The accounts of their uses abound for all the violets. As far back as 1885, a study compared violet leaf vitamin C content to that of oranges and vitamin A content to that of spinach. From the basal leaves, if collected in spring, this early research reported that violets contain twice as much vitamin C as the same weight of orange and more than twice the amount of vitamin A, gram for gram, when compared with spinach! (Erichsen-Brown, 1979).
Early European recipes made syrup of the blossoms and traditionally it was used as a laxative for infants and children (Grieve, 1996). Sweet violet, also, has a long history of use as a cough remedy, especially bronchitis, and functions as an expectorant, as well as an anti-inflammatory (Hoffman, 2003).
Many of the older European-based herbalists, such as Grieve, who first published A Modern Herbal in 1931, and De Bairacli Levy (1973), note that violet has been used, historically, for the treatment of cancer. In America, there are accounts of Native Americans utilizing violet for cancer treatment (Erichsen-Brown, 1979). To my surprise, the American National Cancer Institute has been made aware of the folk uses of violets for cancer since at least the 1950s. (Erichson-Brown, 1979).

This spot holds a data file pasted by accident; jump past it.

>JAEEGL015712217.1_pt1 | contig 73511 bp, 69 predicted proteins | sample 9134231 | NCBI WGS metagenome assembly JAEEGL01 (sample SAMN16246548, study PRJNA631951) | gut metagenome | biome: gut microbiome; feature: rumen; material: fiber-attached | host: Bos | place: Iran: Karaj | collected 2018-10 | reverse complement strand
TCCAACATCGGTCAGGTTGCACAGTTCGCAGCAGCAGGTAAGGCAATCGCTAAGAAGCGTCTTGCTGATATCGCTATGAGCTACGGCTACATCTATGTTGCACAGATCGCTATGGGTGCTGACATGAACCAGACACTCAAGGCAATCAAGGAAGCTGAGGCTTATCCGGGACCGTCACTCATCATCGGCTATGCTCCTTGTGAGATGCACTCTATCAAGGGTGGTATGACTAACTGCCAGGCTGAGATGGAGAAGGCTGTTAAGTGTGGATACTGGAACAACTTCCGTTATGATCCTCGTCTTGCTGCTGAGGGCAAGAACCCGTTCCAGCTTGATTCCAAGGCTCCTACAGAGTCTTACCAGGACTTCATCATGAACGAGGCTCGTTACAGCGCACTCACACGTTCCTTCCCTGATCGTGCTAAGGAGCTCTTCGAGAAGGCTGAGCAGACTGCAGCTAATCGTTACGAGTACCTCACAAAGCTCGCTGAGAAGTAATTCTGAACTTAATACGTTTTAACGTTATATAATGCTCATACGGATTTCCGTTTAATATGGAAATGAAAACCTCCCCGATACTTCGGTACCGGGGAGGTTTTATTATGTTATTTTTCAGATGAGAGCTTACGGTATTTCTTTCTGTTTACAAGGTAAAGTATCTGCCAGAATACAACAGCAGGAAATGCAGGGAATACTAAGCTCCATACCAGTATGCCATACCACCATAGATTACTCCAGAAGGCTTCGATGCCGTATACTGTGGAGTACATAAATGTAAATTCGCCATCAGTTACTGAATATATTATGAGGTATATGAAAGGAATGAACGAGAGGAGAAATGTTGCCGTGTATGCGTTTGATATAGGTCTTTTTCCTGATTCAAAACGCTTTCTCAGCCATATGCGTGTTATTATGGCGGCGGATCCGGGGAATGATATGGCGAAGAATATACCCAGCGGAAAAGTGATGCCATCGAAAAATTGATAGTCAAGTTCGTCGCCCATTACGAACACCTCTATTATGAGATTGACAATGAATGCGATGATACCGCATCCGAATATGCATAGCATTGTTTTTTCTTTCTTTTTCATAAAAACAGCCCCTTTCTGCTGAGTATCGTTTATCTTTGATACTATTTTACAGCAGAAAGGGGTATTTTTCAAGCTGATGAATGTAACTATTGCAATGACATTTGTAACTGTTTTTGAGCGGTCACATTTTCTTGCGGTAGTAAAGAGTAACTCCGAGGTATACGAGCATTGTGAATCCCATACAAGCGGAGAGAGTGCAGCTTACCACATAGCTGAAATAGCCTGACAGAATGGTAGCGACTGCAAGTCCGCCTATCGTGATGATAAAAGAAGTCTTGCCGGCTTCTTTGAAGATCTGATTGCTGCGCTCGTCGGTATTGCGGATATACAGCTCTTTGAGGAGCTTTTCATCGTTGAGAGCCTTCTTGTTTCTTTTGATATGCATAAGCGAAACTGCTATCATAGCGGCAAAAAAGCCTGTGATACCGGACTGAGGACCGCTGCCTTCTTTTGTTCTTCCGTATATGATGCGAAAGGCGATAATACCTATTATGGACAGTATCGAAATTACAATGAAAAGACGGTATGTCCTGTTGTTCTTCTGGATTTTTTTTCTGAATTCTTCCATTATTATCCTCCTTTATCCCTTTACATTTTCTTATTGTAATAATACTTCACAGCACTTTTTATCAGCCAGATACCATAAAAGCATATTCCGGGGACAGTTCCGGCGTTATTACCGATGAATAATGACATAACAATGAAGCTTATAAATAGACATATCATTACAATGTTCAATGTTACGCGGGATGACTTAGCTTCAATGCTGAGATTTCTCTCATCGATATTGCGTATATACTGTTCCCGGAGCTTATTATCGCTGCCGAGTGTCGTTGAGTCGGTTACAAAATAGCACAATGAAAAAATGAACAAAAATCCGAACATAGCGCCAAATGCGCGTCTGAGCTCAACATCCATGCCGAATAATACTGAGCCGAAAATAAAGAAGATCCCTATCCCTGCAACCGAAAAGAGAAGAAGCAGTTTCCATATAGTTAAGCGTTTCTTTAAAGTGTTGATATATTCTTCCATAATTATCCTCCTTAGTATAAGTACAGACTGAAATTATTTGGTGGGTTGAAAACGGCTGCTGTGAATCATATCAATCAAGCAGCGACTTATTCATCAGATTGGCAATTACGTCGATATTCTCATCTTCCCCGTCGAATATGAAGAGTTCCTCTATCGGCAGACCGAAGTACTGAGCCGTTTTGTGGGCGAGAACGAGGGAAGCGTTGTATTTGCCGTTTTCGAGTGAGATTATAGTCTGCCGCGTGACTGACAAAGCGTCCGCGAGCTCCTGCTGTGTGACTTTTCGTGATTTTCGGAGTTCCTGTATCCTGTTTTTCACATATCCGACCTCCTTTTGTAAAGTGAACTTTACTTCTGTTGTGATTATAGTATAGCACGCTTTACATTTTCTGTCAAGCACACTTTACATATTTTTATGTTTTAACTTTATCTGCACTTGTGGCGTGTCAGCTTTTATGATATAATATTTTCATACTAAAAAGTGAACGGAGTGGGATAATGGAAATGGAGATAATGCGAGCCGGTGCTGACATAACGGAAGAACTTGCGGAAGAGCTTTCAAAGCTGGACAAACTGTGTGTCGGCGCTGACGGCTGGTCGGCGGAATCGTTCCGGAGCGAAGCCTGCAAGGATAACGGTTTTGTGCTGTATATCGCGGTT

Dandelion leaf, nettle leaf, red clover, violet and mint (peppermint and a tad of spearmint). This is a highly nutritious tea to bring some spring joy back into your step. Take when your are run down, over stressed, recovering from illness or in need of some extra energy and focus. It works as a wonderful recovery tea for just about anything. It is a delightful blend that can be drunk throughout the day, and made into an iced tea for a refreshing tea to serve amongst friends out in the garden.Try it with carbonated water...nice!